individual opened an account on behalf of a corporation without
authorization, allowing the individual to misappropriate more than
$150 million from the corporation’s bank account by
transferring those funds to a Coinbase wallet, converting the funds
into virtual currency, and then withdrawing the funds to a wallet
off Coinbase’s platform.

Transaction Monitoring System

With regard to Coinbase’s Transaction Monitoring System
(“TMS”), according to the Consent Order, “Coinbase
was unable to keep pace with the growth volume of alerts generated
by its TMS,” which by late 2021 led to a “growing backlog
of over 100,000 unreviewed transaction monitoring alerts.” To
resolve the backlog, Coinbase allegedly hired “more than one
thousand third-party contractors to ‘burn through’ the
remainder of the backlog.” However, allegedly, “Coinbase
provided insufficient oversight over the third-party
contractors,” and the reviews were “rife with
errors.” According to the Consent Order, a third-party audit
firm reviewed one backlog, consisting of approximately 73,000
alerts that had been cleared by three contractors, and found that
“more than half failed the quality check”; one contractor
had a failure rate of 96% of the alerts sampled; and another
contractor had “a 73% failure rate in a sample with respect to
one kind of alert.”

Suspicious Activity Reporting

According to the Consent Order, Coinbase “failed to timely
investigate and report suspicious activity as required by law”
and was unable to provide sufficient data on suspicious activity
when requested because “it did not adequately track or retain
that information.”

KYC and PEP Screening

The Consent Order noted that DFS found 1,600 institutional
customers that, while subject to sanctions and Politically Exposed
Persons (“PEP”) screening at onboarding, were not subject
to ongoing screening until December 2020. And although Coinbase is
required to know its users’ physical location, Coinbase allowed
its users to access its sites using Virtual Private Networks
(“VPNs”) or The Onion Router, tools that Coinbase knew
can obfuscate a user’s actual physical location. The Consent
Order further noted that “Coinbase never promulgated a
risk-based policy (for instance, instituting a rule that use of
such tools raises the level of risk from medium to high, or from
low to medium) for those users it detects using such tools”
and instead simply considered such activity as a factor in

Cybersecurity Event Reporting

According to the Consent Order, “[i]n 2021, approximately
6,000 Coinbase customers appear to have been the victims of a
phishing scam unrelated to Coinbase that ultimately led to
unauthorized access of those customers’ Coinbase accounts”
and the theft of nearly $1.5 million from New York customers.
Despite being required to report these events to DFS within 72
hours pursuant to 23 NYCRR § 500.17, Coinbase allegedly waited
until five months after the event occurred.

The Settlement and Consent Order

The DFS Settlement calls for a civil monetary penalty of $50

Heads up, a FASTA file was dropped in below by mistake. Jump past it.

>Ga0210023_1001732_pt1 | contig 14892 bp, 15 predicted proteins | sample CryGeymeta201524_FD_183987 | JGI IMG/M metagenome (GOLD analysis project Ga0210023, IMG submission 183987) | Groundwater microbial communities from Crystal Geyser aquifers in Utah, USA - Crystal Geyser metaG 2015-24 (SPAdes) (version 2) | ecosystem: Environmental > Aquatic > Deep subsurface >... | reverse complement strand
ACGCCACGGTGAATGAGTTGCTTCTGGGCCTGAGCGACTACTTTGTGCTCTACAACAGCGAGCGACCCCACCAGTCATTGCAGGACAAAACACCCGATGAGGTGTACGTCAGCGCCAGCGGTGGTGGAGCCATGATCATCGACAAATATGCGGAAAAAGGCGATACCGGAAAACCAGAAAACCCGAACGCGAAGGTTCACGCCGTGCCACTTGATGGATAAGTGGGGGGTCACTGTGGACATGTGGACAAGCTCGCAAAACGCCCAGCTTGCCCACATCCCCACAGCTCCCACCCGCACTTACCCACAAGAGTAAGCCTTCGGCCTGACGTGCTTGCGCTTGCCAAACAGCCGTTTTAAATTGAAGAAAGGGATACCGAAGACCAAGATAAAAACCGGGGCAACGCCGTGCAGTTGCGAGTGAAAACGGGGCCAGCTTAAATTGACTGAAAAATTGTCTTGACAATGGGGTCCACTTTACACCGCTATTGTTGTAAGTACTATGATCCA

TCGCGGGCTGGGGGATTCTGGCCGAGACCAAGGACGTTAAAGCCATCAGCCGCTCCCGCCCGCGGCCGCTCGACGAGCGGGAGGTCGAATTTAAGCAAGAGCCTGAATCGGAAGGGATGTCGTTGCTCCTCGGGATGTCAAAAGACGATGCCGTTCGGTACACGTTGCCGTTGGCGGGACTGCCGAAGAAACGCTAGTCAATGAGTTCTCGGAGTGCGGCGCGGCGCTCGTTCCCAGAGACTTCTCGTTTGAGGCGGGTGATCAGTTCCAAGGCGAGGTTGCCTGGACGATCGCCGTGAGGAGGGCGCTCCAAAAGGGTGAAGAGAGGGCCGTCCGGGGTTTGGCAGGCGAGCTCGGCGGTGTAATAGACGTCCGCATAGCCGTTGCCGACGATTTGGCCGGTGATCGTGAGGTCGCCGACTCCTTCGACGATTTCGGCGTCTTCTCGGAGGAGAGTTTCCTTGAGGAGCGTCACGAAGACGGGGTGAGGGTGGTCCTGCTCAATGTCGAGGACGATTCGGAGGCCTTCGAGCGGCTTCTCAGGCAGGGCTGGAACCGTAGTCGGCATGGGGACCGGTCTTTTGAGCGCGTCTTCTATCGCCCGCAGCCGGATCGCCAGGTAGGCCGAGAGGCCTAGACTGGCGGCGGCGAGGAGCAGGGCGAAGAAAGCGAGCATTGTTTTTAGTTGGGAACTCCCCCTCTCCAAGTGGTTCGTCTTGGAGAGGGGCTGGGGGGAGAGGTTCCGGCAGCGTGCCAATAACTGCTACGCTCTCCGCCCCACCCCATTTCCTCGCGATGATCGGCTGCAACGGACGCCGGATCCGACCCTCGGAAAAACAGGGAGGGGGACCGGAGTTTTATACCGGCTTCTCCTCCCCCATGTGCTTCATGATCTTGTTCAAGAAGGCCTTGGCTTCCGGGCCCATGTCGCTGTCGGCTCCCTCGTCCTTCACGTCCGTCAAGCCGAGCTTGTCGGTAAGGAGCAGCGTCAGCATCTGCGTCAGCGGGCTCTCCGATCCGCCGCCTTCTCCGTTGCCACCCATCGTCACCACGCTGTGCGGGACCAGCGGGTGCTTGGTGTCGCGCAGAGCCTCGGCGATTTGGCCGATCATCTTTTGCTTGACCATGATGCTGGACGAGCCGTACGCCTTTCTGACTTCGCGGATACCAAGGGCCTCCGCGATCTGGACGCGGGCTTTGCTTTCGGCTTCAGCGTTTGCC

million; a continuation of the independent monitor selected by DFS
for a further 12 months, with the independent monitor issuing a
final report to DFS; a commitment to invest $50 million into a plan
approved by DFS to further improve and enhance Coinbase’s
compliance program; and quarterly updates describing progress on
that investment plan and detailing expenditures. In determining its
response to Coinbase’s compliance failures, DFS considered all
the factors set forth in New York Banking Law § 44(5),
together with mitigating factors such as Coinbase’s
cooperation, willingness to enter into an MOU, engagement with an
independent consultant and independent monitor, and investment of
substantial resources toward improving the company’s compliance


Digital asset businesses should ensure that their BSA and OFAC
compliance programs expand at pace with their operations. Those
that fail to do so risk facing substantial fines and penalties.
Digital asset businesses also should be mindful of this Consent
Order and its allegations, which provide insight into what DFS, and
other regulators, view to be best practices for mature AML and OFAC
programs, including, but not limited to, (i) maintaining up-to-date
and verified KYC/CDD information to allow assignment of appropriate
“risk scores” or “risk ratings” to customers,
(ii) preventing backlogs of TMS alerts, (iii) reporting suspicious
activity within the proper time frame, and (iv) structuring
compliance programs to fully account for the use of technologies
such as VPNs. Additionally, to help prevent becoming the subject of
a similar action, cryptocurrency businesses located in New York
should establish a working relationship with DFS and be prepared to
demonstrate compliance with the required programs.

The BakerHostetler White Collar, Investigations, and Securities
Enforcement and Litigation; Blockchain Technologies and Digital
Assets; Federal Policy; and International Trade – Export
Controls and Economic Sanctions teams are composed of dozens of
experienced individuals, including attorneys who have served in the
Department of Justice, the SEC, and Congress. Our attorneys include
former U.S. attorneys, branch chiefs and unit chiefs as well as
partners who have served in the SEC’s Division of Enforcement
and the SEC’s Office of the General Counsel, and attorneys with
extensive experience across all…